Now, THIS was the type of movie I thought we’d be watching in this Horror Film class. I say this only because, initially, I thought it was made in the way I would stereotype horror movies – a seemingly inescapable circumstance, monsterous characters, death, gore, screams and shocks. I thought the horror was a bit more superficial, more shallow, more concentrated on aesthetics. Thats not to say, however, that the aesthetics were in any way sub-par. The aesthetics and the shock value of these images are what made REC so enjoyable. Though the plot is nothing extraordinary, the aesthetics helped give the plot the lift it needed to make it a truly horrifying film.
Though I did find that the aesthetics really took center stage in this movie, as I applied the discussion on the “Three Streams of Horror” to my assessment, I did realize that REC did incorporate more aspects of Horror film than just disturbing imagery. REC, in my opinion, integrated certain elements of Moral Allegory and Psychological Horror, creating depth in the movie I had initially not seen (and what many might not readily see in this movie).
Under Moral Allegory, first, we see the intrusion of a supernatural evil into reality. The supernatural reality is obviously the possessed girl that was brought in the building by the former Penthouse inhabitant who intended to cure her of the virus that caused her demonic possession. After the virus manages to mutate and become contagious, he flees, locking his subject in his apartment. This evil in the form of a contagious virus that possesses anyone who comes in physical contact with it is then spread throughout the building, making possession and death a reality for all who reside there. The second is the obvious battle between good and evil. The good I would identify here would be all those who tried to get to the bottom of the problem, in one way or another, and the bad I would identify as the former Vatican agent turned mad scientist, the original possessed girl and all those infected.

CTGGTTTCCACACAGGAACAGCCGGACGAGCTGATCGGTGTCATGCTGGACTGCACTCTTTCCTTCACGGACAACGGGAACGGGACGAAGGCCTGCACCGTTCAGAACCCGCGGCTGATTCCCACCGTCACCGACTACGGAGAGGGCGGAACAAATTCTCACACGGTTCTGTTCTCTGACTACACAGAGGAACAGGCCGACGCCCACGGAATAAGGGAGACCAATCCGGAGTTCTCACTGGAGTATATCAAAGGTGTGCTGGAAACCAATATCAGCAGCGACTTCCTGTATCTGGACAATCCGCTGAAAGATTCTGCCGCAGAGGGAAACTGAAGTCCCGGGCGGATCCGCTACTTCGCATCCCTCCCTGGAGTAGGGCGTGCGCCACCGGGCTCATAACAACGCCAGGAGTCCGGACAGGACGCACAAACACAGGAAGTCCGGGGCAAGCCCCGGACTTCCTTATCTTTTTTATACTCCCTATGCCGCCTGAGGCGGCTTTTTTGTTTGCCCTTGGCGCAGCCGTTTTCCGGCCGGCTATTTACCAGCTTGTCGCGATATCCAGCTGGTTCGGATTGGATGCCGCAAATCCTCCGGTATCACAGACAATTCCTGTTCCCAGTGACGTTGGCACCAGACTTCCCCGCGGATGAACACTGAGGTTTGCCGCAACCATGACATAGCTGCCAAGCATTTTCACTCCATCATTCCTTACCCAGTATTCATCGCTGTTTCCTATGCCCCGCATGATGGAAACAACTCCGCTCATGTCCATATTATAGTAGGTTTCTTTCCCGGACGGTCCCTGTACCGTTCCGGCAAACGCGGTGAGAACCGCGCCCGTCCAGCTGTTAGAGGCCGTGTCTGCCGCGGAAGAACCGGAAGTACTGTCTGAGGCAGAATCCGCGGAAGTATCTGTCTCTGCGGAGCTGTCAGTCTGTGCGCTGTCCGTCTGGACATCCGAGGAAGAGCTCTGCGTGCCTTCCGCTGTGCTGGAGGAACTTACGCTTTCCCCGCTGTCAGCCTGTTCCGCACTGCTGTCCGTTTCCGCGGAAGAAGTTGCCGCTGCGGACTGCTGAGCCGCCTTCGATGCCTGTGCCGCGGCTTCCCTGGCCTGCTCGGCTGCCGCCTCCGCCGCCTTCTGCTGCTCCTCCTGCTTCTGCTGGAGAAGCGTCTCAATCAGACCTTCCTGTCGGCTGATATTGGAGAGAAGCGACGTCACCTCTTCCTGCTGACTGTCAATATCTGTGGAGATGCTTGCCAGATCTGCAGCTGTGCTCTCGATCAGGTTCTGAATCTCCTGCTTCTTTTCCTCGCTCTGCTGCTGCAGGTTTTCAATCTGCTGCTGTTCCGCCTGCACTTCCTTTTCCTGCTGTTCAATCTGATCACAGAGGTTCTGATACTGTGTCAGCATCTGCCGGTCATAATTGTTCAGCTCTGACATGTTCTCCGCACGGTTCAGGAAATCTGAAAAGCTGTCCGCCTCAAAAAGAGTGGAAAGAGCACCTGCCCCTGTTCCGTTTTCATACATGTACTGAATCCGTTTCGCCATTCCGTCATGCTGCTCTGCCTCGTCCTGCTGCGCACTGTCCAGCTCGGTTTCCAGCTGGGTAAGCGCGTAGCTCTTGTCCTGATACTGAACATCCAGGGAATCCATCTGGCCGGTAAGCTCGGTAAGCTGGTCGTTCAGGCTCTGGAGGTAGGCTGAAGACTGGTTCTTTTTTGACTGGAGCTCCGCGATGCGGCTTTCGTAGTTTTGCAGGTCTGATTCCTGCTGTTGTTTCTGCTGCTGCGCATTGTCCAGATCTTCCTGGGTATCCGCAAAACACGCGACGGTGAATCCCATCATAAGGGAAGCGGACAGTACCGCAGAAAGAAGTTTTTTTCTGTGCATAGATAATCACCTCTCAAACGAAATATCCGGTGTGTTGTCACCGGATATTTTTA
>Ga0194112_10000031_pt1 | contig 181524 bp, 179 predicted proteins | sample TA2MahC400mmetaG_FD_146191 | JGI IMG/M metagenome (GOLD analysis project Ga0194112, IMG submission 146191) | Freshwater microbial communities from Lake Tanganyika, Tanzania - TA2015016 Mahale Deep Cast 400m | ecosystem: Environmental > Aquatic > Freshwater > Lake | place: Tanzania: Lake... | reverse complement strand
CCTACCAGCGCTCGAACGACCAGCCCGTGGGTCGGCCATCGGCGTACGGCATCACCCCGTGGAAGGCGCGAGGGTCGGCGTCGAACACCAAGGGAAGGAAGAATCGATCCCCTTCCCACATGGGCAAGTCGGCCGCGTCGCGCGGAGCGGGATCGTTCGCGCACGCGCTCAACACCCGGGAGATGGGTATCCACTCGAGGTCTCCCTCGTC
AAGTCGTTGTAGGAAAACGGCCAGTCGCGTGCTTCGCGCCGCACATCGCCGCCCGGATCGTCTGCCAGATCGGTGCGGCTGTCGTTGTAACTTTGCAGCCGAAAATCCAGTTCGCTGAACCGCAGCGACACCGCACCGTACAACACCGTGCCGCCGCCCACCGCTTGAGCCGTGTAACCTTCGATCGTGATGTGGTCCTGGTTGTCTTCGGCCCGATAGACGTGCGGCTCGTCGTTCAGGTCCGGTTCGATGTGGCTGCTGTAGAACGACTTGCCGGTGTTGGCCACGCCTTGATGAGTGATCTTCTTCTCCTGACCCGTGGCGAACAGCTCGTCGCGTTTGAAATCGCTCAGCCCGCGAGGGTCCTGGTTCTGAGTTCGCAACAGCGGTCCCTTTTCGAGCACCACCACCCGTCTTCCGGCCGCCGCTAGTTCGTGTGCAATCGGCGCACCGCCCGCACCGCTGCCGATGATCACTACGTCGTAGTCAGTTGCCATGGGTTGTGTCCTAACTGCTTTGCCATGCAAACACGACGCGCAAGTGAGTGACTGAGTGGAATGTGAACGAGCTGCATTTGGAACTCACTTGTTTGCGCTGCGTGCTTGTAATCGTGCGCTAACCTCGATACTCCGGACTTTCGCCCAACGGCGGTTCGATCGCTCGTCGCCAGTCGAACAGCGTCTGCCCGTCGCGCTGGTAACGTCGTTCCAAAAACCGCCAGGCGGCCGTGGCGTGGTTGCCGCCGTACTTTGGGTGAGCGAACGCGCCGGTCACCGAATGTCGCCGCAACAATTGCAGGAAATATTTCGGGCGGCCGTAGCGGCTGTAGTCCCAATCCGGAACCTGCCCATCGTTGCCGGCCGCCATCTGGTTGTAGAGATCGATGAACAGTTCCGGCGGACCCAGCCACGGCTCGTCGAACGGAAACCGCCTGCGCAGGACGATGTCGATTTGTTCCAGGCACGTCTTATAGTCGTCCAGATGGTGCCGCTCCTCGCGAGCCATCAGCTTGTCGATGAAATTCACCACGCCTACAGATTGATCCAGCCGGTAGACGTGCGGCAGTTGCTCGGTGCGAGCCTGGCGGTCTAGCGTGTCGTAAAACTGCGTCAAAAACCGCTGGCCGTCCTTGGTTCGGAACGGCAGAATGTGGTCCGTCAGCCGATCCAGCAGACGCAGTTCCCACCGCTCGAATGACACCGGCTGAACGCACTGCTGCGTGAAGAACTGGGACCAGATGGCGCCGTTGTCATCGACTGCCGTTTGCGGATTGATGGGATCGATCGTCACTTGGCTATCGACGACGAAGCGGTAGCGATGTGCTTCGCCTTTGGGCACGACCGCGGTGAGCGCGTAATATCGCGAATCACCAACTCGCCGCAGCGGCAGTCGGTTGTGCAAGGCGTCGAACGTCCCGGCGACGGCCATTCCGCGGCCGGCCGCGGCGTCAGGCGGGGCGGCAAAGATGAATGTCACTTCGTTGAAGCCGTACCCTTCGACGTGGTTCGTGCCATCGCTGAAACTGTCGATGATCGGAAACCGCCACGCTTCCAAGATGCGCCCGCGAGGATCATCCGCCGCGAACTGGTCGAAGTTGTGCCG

Under Psychological Horror, we see how REC makes use of a certain aspect of this stream of horror by introducing a deviant or abnormal human psychology. Some might wonder why I believe the presence of such exists but I believe it most certainly does, in the mad scientist. I believe he was portrayed to seem like a fame-seeker that wanted to cure the girl only to obtain recognition. As we soon find out, however, is that he failed in his search for a cure and instead flee while damning the rest of his neighbors to certain infection. There is horror also emanating, I believe, in the idea of a man so driven by his selfishness that he was willing to neglect responsibility for his actions that lead to bringing (and eventually leaving) this girl to live in his apartment.
In terms of plotting, I think REC was the first movie we watched that Sir would categorize as a bit more “obviously manipulative” than the other movies we had watched in class. Though it still basically follows the Aristotelian form of a narrative where there is a beginning, a rising action, the climax, a falling action and then the resolution, there were also, as Sir mentioned, “obviously manipulative’ parts as well. Examples of which would be when a new person would be in danger of getting bitten, when the infected would turn violent, when an entrapment would occur and eventually when they discover the girl that started it all. These parts were “obviously manipulative” in the sense that they were filmed and directed to be that way to startle the viewers (as it obviously did based on all of Tina’s wonderfully expressive, and equally entertaining, outbursts).
All in all, though initially it would seem that REC was merely a horror film getting by through mere aesthetics, after further reflection, you come to realize it is indeed so much more. It reminded me that really good horror films don’t just rely on one aspect of it to evoke horror out of you but incorporate many different horrifying elements to truly create an unforgettable viewing experience, as REC eventually did.